Amendment No. 8 would amend new paragraph 20 to provide explicit recognition of article 6 of the ECHR, concerning a defendant's right to a fair and public hearing in the determination of his or her civil rights and obligations. An aspect of fairness, in that context, involves the effective availability of proper legal representation for the defendant, the matter with which amendment No. 9 expressly deals. It is plain that such representation should be available in the context of a public hearing dealing with matters that are probably of considerable complexity and at which the delicate flower of professional reputation is to be exposed. Professional reputation in this area, once lost, is probably lost for ever. Politics is rather different: a thick skin and an India-rubber quality have allowed many a comeback despite a difficulty with a reputation. That is much less possible in the area that we are discussing. The Government have already accepted the force of the argument. On Report in another place, a Minister said:

    ''It is of course entirely right that defendants should have the opportunity to be represented.''—[Official Report, House of Lords, 7 July 2004; Vol. 663, c. 805.]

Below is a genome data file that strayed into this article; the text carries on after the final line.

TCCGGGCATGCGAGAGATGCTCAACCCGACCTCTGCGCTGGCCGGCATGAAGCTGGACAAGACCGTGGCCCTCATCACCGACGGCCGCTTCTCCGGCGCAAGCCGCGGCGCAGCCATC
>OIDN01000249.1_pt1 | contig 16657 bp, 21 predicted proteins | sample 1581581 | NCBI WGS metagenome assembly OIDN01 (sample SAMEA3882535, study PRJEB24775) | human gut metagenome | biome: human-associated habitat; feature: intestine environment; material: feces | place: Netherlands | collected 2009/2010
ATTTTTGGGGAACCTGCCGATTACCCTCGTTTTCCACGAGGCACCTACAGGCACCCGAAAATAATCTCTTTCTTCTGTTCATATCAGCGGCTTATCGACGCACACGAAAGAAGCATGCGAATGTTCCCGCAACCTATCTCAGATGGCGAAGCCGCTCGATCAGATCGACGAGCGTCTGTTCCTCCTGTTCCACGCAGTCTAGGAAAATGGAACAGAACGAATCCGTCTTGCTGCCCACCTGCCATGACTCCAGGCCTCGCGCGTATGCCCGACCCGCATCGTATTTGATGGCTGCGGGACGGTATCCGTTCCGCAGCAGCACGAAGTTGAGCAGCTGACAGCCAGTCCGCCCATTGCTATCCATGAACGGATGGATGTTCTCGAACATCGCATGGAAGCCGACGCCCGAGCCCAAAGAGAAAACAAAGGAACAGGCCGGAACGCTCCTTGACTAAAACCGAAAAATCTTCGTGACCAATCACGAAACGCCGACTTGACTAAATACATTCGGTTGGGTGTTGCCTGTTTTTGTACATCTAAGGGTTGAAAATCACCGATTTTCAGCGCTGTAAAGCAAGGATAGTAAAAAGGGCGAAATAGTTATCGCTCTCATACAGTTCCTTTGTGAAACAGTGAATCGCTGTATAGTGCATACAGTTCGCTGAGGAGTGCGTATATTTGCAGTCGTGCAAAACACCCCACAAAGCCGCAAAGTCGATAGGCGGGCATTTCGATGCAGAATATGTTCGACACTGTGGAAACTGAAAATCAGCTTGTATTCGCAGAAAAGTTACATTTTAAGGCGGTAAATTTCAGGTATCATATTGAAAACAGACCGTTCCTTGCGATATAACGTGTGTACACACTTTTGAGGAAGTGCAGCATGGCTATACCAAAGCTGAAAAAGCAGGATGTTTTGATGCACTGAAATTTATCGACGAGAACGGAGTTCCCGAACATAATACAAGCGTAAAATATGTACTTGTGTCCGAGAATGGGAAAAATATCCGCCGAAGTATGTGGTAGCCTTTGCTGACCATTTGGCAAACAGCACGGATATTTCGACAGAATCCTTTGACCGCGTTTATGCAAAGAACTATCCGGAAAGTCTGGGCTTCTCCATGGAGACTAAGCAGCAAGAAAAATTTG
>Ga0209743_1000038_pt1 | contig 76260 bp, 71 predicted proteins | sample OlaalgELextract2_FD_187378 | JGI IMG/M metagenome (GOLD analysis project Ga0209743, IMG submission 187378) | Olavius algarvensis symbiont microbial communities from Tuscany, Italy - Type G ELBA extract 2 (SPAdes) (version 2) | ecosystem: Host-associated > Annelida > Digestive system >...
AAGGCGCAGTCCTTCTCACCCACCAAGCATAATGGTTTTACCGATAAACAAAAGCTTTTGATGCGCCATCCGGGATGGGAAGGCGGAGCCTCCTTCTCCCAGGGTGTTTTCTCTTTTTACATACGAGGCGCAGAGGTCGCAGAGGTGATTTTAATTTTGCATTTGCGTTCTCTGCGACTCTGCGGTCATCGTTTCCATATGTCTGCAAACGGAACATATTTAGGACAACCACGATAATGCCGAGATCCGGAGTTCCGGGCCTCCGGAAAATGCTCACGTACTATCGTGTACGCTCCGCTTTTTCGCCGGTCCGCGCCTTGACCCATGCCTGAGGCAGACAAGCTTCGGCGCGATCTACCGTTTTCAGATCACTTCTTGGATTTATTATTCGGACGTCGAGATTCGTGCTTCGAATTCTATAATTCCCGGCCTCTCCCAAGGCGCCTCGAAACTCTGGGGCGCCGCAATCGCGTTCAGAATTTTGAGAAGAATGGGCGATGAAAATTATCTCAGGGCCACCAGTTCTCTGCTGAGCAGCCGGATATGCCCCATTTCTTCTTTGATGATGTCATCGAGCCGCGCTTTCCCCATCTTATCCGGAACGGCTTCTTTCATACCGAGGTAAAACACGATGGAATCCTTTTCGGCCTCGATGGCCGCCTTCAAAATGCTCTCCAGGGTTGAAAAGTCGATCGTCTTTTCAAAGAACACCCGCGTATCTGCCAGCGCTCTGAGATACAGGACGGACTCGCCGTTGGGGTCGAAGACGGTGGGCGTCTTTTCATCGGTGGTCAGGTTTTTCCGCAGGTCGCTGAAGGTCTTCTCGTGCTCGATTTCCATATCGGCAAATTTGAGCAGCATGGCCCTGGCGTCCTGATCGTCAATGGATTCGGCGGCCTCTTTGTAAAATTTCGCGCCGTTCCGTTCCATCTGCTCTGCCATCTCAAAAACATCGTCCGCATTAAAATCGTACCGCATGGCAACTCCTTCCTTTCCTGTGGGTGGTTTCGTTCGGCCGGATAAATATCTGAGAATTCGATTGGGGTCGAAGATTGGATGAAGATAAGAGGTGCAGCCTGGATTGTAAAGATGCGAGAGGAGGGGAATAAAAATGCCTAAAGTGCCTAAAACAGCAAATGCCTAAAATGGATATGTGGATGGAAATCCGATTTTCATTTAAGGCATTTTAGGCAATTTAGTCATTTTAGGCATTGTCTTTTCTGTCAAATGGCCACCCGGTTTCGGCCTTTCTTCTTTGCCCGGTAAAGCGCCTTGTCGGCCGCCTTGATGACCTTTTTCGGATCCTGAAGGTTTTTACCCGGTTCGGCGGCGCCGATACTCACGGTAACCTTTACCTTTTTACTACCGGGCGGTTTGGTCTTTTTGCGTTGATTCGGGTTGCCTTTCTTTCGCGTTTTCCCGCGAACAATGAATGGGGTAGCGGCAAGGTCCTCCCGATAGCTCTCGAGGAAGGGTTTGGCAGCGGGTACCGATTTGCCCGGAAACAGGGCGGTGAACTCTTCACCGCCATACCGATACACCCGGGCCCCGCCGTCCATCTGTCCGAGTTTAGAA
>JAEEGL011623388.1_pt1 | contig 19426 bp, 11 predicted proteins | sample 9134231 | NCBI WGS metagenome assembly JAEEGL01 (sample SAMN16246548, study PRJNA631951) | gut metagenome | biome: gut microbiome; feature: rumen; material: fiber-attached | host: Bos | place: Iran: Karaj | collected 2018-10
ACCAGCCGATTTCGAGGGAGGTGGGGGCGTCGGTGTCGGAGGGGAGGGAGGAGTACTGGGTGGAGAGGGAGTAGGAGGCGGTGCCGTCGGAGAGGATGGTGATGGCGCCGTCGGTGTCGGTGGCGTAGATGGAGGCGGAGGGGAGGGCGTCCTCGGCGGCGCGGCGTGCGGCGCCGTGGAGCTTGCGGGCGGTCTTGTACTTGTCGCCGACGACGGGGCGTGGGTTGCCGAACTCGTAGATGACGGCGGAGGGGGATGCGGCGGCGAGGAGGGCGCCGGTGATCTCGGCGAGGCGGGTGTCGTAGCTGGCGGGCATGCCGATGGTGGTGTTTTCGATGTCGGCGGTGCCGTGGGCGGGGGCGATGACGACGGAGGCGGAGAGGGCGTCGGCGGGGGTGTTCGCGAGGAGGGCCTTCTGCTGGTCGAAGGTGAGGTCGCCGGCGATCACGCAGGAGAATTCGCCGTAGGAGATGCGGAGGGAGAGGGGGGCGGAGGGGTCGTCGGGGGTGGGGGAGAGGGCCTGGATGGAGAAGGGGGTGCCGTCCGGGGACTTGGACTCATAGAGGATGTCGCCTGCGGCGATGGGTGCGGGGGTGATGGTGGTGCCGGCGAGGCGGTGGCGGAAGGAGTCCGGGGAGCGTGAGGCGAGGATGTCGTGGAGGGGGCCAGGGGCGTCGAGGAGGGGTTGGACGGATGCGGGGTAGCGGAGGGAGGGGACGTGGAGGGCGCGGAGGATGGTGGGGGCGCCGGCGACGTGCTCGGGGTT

The explanation offered by the Government for their previous refusal to amend this clause is threefold. First and foremost, the person exercising the recognition function will need to consider all aspects of the disciplinary arrangements, including the right to representation, in order to form a view on whether the arrangements are appropriate. A failure to make any provision in respect of representation where that caused procedural unfairness could call into question whether the arrangements were, indeed, appropriate. Secondly, a disciplinary scheme for defendants, which provides for funded representation, already exists under the Accountancy Investigation and Discipline Board. The Government think it unlikely that that will ever be watered down. Thirdly, according to the Government, the circumstance in which representation should be provided, and the myriad other details concerning the functioning of the arrangement are best left to be determined under the disciplinary arrangements rather than being prescribed in legislation.